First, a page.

I think SoundCloud would do itself and its users a great benefit by mimicking how its older cousin, Twitter, manages its action and status icons and limit the number of misclicks.

Some Helpful Advice from a Nitpicky Web Developer

Ever heard the phrase “the devil’s in the details?” I’m here to tell you it’s true!

For every clean, elegant, and professionally designed website or web application, there are droves of slipshod, sloppy, or just plain lazy pieces of code I encounter every week. What pains me most is that many of these quirks are really simple to fix and can go a long way to adding to your reputation and credibility.

I’ve put together six examples of detail work that you should include in your digital design and development. These suggestions may seem nitpicky, but as a professional web developer who’s been coding and designing websites for over a decade, these “fit-and-finish” items are the ones that always jump out at me when browsing a site or web application.

1. Display Current Copyright Dates

Most websites these days have copyright dates in their footers, usually followed by the formal name of the company or organization and legal text such as “all rights reserved.” Make sure the year displayed here actually matches the current year! Nothing says “out of date” like a mismatched copyright year. This is especially glaring following New Year’s Day. Scripting languages such as ColdFusion, JSP, PHP, and JavaScript can easily handle dynamic dates, as can content management systems.

2. Match Link Names and Page Titles/Document Names

Your users want to get to your content as easily and quickly as possible, so don’t make the process more complicated or confusing by using mismatched names in your website links. Make sure the language you’re using in the link text is a good match, if not exact, to the document or resource at the other end. You want your users to be confident that what they clicked on is what they needed. And please, avoid acronyms or business jargon! Simple language is best.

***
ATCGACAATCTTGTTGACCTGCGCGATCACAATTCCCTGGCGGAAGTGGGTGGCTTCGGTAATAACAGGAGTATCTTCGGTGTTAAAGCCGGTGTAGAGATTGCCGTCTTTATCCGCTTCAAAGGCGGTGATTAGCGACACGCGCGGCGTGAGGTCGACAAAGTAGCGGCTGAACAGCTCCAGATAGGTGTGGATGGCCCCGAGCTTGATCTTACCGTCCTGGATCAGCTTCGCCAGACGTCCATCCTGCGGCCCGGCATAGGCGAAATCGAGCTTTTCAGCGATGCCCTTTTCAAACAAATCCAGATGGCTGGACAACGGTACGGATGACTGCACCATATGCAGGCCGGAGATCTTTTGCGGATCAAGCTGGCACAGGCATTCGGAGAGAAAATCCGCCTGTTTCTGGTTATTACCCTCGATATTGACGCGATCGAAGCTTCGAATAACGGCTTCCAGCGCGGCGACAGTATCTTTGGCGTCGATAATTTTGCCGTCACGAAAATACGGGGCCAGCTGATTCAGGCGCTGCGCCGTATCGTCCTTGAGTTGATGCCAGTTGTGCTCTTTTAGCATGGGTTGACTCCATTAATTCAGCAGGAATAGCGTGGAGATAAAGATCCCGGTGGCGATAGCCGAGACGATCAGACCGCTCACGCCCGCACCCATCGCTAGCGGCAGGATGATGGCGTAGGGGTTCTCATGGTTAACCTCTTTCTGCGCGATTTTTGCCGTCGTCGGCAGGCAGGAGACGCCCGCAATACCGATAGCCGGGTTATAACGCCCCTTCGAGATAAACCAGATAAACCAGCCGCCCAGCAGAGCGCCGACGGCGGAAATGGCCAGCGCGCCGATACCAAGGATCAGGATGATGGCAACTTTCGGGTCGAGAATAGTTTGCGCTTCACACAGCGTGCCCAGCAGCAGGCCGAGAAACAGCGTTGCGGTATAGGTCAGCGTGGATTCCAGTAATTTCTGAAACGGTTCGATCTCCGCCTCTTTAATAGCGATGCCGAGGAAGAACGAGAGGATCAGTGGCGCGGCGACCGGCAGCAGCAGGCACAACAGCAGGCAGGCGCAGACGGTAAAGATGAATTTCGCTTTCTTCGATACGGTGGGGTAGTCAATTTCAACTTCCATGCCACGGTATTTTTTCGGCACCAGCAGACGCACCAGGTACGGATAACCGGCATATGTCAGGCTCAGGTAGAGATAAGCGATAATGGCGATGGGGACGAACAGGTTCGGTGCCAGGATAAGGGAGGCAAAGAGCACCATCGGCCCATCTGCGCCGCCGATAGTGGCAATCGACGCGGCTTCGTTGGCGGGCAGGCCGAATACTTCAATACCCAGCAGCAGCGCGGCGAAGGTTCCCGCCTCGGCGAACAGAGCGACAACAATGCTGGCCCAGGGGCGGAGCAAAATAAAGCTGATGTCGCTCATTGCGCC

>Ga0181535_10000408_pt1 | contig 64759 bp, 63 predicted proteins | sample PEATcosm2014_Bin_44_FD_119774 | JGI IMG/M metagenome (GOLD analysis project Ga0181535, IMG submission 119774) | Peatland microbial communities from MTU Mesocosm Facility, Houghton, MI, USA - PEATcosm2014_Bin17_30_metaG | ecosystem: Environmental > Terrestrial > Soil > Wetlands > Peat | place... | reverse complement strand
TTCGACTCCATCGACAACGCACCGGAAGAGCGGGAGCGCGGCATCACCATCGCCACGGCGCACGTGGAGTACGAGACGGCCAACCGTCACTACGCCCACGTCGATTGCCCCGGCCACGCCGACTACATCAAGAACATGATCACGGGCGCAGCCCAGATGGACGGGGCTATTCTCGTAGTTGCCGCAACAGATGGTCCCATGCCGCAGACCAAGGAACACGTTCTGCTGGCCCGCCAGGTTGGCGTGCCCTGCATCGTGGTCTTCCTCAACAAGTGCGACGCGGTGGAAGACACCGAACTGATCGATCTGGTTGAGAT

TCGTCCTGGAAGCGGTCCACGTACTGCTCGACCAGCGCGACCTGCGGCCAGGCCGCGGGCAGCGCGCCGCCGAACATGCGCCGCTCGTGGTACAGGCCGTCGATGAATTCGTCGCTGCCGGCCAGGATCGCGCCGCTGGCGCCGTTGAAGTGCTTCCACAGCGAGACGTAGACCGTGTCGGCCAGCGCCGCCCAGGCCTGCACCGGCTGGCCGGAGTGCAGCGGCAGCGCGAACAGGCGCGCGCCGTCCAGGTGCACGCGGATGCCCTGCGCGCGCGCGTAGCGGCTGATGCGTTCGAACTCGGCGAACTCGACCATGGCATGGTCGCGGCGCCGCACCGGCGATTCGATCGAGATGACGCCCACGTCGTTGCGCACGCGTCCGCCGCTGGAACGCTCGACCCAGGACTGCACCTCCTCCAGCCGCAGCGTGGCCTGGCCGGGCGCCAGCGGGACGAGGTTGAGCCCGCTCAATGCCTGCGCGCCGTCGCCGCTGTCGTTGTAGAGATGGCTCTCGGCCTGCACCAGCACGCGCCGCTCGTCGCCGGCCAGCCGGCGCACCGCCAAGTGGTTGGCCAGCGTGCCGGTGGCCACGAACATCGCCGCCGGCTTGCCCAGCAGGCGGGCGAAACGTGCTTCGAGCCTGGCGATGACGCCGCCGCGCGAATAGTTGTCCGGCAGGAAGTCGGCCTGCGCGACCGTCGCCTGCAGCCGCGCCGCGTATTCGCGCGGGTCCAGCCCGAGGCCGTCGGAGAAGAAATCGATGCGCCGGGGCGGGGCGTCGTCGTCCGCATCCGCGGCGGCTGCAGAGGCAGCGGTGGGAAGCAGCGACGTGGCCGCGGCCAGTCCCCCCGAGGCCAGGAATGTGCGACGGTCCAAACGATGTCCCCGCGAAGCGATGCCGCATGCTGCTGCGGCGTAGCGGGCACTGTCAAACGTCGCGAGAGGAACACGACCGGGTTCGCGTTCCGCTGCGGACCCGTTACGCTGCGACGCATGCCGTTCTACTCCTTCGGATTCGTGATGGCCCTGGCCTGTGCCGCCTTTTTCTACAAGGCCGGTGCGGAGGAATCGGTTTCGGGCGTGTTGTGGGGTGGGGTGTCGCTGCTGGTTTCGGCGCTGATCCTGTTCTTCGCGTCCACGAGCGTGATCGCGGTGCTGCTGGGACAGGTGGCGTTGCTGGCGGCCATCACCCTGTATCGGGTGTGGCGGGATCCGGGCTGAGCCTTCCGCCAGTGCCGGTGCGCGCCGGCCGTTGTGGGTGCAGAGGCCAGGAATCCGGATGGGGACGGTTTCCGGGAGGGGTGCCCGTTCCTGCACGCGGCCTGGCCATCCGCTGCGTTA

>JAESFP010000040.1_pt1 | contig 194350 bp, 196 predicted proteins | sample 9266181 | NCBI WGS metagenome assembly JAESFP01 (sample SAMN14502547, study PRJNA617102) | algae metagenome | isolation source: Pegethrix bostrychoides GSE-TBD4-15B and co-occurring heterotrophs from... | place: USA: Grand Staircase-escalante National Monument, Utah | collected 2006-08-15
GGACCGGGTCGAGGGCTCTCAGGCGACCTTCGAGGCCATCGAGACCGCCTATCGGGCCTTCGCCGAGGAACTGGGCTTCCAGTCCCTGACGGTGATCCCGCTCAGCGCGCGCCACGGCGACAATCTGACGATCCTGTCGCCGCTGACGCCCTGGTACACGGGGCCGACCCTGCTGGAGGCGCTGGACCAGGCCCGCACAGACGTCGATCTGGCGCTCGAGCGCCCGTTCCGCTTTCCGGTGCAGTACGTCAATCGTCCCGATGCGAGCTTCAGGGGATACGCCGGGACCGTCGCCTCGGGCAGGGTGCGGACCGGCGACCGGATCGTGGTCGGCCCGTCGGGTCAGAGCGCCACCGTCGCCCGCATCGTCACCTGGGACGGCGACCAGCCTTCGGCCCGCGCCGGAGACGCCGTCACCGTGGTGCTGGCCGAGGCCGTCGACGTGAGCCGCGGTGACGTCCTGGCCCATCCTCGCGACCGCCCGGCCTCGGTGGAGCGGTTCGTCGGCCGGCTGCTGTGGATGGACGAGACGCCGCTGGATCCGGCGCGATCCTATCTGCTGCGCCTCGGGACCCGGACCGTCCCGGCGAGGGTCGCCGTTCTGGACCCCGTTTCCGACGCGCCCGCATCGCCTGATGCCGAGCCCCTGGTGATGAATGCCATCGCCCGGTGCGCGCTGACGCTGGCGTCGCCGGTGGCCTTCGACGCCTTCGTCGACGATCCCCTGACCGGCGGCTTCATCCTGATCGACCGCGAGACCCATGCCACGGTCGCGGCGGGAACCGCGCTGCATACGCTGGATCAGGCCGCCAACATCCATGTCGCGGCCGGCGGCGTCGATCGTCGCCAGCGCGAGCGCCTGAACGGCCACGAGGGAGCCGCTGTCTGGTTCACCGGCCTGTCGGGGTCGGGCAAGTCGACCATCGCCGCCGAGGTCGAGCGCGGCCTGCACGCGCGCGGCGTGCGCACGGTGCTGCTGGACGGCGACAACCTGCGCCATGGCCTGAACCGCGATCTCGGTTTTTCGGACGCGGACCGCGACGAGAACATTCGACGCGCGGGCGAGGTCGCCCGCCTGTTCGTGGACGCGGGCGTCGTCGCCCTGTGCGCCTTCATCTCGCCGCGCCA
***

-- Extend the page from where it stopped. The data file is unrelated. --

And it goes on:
3. Use Accurate Singular/Plural Descriptors

This is one of my personal pet peeves: if you’re going to display a list of items, show a group of updates, or otherwise show a collection of objects dynamically, always add a condition in your code to change the descriptors from plural to singular when there’s only one item. I can’t stand to see phrases like “1 search results found” or “1 new tweets.”

4. Link Banner Graphics Back to the Home Page

Users have come to expect that clicking on the website’s banner or logo will take them back to the main page of the site. Make sure your banner is linked this way so users won’t get frustrated, or, at the very least, give them an obvious way to get there using a “Home” link or icon (a house is typical). For mobile applications, a “Home” icon in the contextual menu can help solve this problem.

5. Use Clear and Distinct Timestamps

If you’re managing a news website, blog, or any site or application that has time-specific or time-sensitive content, always show the publication date or the “last update” and make sure it’s easy to locate. This is especially important for users arriving at your site from search engines; they’ll want to know that the content you’re providing is the most current or up-to-date for their needs. I personally prefer to see timestamps right below the headline/byline, or, if that’s not possible, at the bottom of the article before any comments.

6. Make Your Social Channels Prominent or Easy-To-Find

Is your organization or corporation on Twitter, Facebook, or YouTube? That’s great, but don’t curtail your efforts by burying the channels in your “Contact Us” or “Resources” pages. If you’re actively using these channels, place social icons in prominent locations, such as the header (near the search box is a great spot for visibility) or anywhere where other contact information, such as phone numbers, is displayed.

What Advice Do You Have?

What about you, my faithful visitors? What common mistakes or omissions do you come across in your browsing that you would suggest as improvements to the site’s owners and developers? Share your recommendations in the comments below.

© 2017 Bright Matrices

Theme by Anders NorenUp ↑